I didn’t cheer for Sweden in that game.
I didn’t cheer for Northern Ireland either.
I cheered for Pat Jennings.
I cheered for Arsenal. My team. My father’s team. Our team.
Arsenal won that game, 3-0.
The rest is, as they say, history. A week later I got my first Arsenal Jersey.
Naturally my brother, who always was a bit of a rebel, went with Liverpool. Like most Pool-fans he hasn’t got the slightest clue about football, he just went with the team that was on the top of the league back then. Much like United-fans in the 90’s.
On that note I realize that the coffee has turned cold, as it always does when I am writing articles for some reason. Heading back to the kitchen I notice my 1-year-old son playing in his room, wearing the Arsenal home kit.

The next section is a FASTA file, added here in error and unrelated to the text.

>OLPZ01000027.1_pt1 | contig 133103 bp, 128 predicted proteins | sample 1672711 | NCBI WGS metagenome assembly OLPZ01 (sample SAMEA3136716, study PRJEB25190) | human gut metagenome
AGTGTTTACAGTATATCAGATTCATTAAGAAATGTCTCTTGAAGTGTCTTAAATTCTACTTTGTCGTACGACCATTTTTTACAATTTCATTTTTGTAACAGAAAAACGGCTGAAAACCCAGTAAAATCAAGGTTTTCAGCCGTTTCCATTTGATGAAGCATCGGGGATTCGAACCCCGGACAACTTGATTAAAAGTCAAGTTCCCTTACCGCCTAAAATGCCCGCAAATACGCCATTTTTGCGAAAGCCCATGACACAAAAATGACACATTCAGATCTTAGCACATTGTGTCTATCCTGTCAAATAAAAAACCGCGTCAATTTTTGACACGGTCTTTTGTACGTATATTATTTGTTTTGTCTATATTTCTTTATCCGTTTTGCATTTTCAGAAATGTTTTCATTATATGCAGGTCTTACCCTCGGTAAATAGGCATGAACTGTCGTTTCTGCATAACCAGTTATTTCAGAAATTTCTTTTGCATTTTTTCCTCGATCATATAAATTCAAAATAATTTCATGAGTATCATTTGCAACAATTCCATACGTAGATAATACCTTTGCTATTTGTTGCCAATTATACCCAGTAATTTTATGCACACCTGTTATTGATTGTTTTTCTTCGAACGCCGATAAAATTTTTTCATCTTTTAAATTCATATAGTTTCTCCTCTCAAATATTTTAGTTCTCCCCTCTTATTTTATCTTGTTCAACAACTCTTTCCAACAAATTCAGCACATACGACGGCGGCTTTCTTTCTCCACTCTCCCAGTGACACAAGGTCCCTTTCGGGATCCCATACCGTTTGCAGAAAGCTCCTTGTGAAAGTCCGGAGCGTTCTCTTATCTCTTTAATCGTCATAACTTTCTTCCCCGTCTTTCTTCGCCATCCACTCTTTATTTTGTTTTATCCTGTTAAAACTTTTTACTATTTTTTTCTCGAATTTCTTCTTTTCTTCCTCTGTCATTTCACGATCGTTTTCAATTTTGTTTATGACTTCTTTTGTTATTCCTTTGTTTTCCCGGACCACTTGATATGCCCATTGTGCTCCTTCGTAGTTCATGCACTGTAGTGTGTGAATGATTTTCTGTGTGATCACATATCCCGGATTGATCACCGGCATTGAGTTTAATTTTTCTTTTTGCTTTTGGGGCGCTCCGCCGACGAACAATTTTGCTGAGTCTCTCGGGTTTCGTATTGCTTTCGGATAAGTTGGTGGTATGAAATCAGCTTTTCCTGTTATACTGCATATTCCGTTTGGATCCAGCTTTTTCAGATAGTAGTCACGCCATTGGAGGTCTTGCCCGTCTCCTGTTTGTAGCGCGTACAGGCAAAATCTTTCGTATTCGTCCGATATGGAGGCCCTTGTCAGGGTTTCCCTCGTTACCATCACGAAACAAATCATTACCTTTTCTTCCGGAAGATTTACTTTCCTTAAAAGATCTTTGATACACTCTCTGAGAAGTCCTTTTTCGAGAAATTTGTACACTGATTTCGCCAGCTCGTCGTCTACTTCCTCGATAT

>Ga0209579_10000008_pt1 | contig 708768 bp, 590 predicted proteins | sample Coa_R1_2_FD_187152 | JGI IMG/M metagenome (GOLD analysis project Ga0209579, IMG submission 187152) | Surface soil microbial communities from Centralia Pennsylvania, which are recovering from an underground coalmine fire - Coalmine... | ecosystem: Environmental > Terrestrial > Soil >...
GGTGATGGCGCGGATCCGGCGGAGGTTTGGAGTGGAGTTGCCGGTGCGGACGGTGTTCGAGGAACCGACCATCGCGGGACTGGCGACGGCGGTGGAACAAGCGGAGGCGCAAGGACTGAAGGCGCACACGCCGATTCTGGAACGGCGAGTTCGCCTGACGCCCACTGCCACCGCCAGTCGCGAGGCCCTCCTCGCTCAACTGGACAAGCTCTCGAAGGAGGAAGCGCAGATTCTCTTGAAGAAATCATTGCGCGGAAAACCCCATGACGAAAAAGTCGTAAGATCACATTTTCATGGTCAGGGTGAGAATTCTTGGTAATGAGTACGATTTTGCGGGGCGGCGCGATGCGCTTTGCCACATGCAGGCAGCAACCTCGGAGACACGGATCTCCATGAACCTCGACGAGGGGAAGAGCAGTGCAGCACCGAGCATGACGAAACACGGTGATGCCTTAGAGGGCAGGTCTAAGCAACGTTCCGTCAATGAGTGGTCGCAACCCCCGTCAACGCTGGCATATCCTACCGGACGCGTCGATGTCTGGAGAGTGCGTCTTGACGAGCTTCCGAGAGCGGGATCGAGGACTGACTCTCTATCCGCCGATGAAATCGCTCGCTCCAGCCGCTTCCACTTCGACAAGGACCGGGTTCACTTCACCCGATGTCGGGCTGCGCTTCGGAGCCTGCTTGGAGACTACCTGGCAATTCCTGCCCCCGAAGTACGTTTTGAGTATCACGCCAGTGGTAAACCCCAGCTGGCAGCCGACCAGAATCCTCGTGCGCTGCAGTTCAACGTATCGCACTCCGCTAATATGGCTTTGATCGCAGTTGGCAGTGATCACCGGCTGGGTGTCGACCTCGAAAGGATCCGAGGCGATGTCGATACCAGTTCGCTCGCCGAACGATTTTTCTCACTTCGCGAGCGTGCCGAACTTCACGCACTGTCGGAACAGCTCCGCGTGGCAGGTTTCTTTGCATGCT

"Generations", I think to myself and smile, "Good boy. Gooner already. The 4th generation of Gooners in my family."
I remember Monday mornings when I was at High School. Chemistry. We didn’t talk about acids and alkalis in those classes; we talked about the weekend games in the English Division One.
0-0 against Ipswich or if I was lucky: "one-nil to the Arsenal".
Having Spurs-fans taking the piss because they happened to be in 10th place of the league when we were still struggling at 12th.
All men (and a handful of women) born in the early 70’s in Sweden all have English Football in common, talk to a Swede born in 1969 or later, they will all tell you the same thing. They all have stories like mine above. English Football is as common in Swedish every-day life as Fish & Chips is in England.